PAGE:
A spotlight has been fixed on the Chicago beer scene recently. Anheuser-Busch bought Goose Island, one of the largest craft breweries in America. Goose Island played a major part in my development as a beer drinker, and I have featured their beers in several past posts. I am no fan of AB-InBev, and their acquisition of Goose Island does make me somewhat less interested in supporting what was once my Chicago brewery of choice. That said, I do not expect a decline in the quality of Goose Island's beers.
But let's change the subject. I've been wanting to do a pairing on We Did It Games's first release, Path-O-Gen, ever since it was first released a few weeks ago. We Did It Games was founded in the not-too-distant past by an old friend of mine, Wayne, and his co-founder, Gabe. Path-O-Gen is a vertical-scrolling shooter, in the spirit of such classic games as Life Force. But instead of piloting a spaceship flying through a generic outer space setting, you control Gen, an adorable pathogen, fighting her way through the body of Dick, an asshole who needs to learn a lesson.
Path-O-Gen is a wonderfully-constructed game. It is difficult. Very difficult, in fact. Befitting of its genre, it requires a balance of weaving between enemies and blasting away at them. The game's mechanics are well-executed, and it is nicely paced. Just as you learn to deal with the tricky situation at hand, something else comes along to make it trickier. Helping you along the way are some classic Gradius-style power-ups that allow you to cut through enemies like a hot knife through butter. Path-O-Gen's visuals are fantastic. The backgrounds, representing the insides of Dick, are colorfully rendered, and the various microorganisms that one battles throughout the game are remarkably expressive.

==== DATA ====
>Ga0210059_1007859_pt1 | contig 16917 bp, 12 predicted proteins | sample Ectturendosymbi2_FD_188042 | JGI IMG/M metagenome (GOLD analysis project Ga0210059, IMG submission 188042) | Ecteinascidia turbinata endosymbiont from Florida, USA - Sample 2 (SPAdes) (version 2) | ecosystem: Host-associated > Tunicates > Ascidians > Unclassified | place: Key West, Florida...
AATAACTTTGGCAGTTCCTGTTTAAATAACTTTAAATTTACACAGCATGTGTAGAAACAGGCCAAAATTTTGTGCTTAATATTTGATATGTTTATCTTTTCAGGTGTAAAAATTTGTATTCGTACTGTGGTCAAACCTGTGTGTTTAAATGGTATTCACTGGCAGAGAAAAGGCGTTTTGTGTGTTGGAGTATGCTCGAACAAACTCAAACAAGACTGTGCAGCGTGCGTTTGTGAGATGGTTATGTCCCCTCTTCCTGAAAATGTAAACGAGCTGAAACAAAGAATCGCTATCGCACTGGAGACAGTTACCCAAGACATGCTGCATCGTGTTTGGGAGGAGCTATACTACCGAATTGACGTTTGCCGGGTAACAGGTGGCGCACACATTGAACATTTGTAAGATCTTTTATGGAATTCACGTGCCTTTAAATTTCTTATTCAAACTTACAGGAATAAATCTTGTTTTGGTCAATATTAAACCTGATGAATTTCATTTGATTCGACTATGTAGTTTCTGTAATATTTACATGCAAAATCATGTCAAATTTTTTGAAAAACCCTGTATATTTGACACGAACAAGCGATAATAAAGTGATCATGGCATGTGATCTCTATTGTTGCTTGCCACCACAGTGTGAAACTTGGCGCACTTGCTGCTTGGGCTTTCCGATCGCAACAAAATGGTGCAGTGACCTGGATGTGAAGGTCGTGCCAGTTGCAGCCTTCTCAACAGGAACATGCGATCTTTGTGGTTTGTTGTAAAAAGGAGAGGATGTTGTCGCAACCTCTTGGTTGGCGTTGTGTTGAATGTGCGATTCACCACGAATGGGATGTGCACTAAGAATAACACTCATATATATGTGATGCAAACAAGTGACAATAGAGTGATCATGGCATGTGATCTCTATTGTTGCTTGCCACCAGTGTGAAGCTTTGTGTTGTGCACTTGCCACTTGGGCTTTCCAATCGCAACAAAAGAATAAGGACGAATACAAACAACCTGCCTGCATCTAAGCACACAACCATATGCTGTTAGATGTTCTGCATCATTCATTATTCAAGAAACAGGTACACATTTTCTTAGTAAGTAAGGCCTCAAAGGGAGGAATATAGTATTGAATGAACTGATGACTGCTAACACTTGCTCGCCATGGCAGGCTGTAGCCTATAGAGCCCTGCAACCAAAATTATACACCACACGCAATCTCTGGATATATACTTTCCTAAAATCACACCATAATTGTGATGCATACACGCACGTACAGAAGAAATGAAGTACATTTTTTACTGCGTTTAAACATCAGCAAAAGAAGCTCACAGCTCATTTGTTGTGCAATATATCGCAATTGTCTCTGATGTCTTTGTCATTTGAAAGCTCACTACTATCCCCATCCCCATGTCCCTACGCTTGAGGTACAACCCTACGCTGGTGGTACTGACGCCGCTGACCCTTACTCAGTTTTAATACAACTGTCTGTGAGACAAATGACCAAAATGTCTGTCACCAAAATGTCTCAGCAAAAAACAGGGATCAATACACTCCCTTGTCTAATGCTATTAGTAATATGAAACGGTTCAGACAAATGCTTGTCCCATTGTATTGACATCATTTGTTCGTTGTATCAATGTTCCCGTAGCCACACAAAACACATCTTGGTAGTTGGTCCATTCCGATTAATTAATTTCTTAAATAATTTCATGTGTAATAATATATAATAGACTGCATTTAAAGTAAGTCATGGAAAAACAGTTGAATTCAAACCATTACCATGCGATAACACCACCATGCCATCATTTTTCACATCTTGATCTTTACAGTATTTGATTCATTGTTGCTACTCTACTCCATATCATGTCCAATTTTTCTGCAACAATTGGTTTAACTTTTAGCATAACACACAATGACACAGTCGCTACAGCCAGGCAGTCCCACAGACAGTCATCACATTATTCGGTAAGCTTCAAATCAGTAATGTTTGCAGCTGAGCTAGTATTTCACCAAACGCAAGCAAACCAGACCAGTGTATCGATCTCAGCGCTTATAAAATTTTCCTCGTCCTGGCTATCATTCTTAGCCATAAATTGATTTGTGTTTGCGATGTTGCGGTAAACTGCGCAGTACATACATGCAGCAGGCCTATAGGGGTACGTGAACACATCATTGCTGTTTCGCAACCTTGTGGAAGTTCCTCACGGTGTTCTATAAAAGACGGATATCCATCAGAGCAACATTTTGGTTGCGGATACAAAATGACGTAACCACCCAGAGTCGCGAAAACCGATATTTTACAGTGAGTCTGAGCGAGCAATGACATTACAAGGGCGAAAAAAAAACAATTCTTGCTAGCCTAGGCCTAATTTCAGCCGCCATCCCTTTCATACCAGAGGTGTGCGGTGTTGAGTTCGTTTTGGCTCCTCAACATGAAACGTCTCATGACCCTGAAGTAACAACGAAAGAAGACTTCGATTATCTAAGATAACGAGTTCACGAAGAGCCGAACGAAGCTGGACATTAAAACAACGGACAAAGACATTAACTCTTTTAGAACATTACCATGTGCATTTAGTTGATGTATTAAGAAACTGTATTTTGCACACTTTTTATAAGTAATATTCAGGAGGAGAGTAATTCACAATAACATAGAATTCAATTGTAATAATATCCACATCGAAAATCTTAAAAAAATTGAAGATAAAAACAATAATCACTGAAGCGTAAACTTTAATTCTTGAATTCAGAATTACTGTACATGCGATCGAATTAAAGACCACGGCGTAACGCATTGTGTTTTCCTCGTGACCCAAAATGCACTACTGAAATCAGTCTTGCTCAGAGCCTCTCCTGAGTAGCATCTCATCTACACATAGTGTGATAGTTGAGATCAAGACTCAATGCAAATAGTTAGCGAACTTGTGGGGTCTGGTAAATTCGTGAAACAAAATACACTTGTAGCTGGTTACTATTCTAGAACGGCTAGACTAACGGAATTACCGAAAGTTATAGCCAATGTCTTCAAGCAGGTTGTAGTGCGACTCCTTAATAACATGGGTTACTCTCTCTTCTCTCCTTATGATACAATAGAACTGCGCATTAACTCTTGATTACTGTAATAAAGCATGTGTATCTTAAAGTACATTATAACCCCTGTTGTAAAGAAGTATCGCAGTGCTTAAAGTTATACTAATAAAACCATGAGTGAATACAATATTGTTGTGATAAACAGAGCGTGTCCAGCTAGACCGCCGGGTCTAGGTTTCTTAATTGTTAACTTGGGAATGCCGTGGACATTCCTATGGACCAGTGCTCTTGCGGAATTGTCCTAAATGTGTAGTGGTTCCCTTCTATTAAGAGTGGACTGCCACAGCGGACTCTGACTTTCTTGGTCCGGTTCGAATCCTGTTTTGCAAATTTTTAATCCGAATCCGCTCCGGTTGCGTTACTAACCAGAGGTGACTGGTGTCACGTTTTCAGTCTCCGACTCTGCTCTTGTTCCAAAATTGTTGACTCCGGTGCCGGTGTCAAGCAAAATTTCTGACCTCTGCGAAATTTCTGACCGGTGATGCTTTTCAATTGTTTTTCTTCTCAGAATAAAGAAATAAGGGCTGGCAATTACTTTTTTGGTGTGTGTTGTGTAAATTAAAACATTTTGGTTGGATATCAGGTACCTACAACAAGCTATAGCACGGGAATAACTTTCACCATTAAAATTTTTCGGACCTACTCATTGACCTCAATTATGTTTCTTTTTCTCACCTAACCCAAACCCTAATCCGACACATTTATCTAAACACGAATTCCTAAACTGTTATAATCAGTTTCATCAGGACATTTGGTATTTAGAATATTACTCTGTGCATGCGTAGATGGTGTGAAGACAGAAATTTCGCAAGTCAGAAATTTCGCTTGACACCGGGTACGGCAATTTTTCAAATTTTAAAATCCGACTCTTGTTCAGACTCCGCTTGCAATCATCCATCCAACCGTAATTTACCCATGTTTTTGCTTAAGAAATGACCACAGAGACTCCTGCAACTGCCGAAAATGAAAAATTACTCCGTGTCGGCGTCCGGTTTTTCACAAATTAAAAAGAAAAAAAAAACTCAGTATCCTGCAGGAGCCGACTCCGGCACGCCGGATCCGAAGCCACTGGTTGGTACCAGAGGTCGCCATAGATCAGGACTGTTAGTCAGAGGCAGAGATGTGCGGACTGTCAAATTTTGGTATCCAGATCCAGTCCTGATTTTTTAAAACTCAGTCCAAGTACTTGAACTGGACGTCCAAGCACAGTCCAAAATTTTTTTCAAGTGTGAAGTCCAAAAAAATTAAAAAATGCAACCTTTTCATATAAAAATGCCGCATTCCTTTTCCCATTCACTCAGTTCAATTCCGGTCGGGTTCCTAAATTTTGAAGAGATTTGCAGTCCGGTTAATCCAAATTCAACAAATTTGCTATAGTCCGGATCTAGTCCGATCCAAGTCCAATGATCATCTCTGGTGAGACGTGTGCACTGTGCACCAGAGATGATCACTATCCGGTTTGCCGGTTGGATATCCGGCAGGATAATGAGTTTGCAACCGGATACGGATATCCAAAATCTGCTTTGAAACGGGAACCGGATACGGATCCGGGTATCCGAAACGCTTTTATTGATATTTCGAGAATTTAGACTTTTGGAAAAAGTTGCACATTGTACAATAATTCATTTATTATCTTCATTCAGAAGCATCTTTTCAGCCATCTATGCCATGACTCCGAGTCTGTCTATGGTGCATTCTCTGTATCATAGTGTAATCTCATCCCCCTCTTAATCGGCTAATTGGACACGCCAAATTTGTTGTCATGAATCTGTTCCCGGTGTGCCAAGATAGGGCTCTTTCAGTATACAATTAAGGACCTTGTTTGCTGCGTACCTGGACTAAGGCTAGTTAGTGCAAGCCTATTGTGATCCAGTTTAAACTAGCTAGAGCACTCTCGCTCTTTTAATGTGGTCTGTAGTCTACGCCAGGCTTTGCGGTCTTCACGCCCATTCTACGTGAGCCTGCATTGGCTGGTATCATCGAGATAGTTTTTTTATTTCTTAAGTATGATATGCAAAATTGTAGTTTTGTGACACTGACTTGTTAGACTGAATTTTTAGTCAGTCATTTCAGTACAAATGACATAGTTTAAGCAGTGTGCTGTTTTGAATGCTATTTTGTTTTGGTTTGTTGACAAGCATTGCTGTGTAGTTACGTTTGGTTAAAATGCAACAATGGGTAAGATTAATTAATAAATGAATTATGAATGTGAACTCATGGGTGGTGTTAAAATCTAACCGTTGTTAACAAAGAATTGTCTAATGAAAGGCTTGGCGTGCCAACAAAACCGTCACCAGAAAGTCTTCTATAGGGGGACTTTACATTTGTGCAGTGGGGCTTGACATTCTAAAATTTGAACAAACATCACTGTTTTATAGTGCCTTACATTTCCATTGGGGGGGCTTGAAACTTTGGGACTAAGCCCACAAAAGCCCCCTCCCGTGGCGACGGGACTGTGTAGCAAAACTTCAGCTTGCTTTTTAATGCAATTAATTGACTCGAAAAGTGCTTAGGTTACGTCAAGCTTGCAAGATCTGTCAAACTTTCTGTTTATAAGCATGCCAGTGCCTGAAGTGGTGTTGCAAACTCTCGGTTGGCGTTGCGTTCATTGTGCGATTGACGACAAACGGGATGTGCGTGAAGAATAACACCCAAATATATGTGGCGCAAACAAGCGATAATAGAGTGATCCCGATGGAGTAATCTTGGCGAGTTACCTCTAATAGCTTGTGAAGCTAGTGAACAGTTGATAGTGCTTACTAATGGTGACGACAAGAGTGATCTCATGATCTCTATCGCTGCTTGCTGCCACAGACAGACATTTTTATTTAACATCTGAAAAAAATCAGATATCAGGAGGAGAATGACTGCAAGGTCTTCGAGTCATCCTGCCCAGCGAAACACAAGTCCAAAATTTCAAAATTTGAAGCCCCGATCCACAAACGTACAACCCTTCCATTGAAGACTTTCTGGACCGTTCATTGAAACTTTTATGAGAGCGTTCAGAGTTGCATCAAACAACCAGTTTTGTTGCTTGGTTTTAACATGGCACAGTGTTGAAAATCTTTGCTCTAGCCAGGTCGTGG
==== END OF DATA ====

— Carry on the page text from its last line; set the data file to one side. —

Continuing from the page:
As I have already mentioned, the game is difficult. It is frustrating in the way that old-school video games were. It's unforgiving nature makes it that much more satisfying. It also makes drinking beer that much more satisfying, and I did not fail to drink beer while playing the game tonight.
I asked Wayne and Gabe what they would pair with Path-O-Gen. Wayne suggested Three Floyds' Gumballhead and Gabe recommended Rogue Dead Guy Ale. Neither of these beers were available to me last night, but I was able to get my hands on Half Acre's Gossamer, as well as their Over Ale. Gossamer drinks like a milder version of Gumballhead. It has a nice fruity aroma and a wheaty, hoppy flavor. At 4.2% alcohol by volume, it is refreshing and very much appropriate when it comes to playing video games that take a long time to master. Over Ale is a delicious brown ale. It is very well-rounded, with a pleasant roasted malt character and just enough hops to round it out. It is fairly dry, which I usually consider to be a good thing in a brown ale. While it is not as sessionable as Gossamer, it was still very enjoyable drinking it with Path-O-Gen.
I had a great time playing this game with these beers. The beer was brewed just a few miles from where I live, and the game was, at least in part, created in Chicago. The fact that I was able to put together such a good pairing from local products goes to show one thing: I'm trendy as hell, and I'm also great for the environment.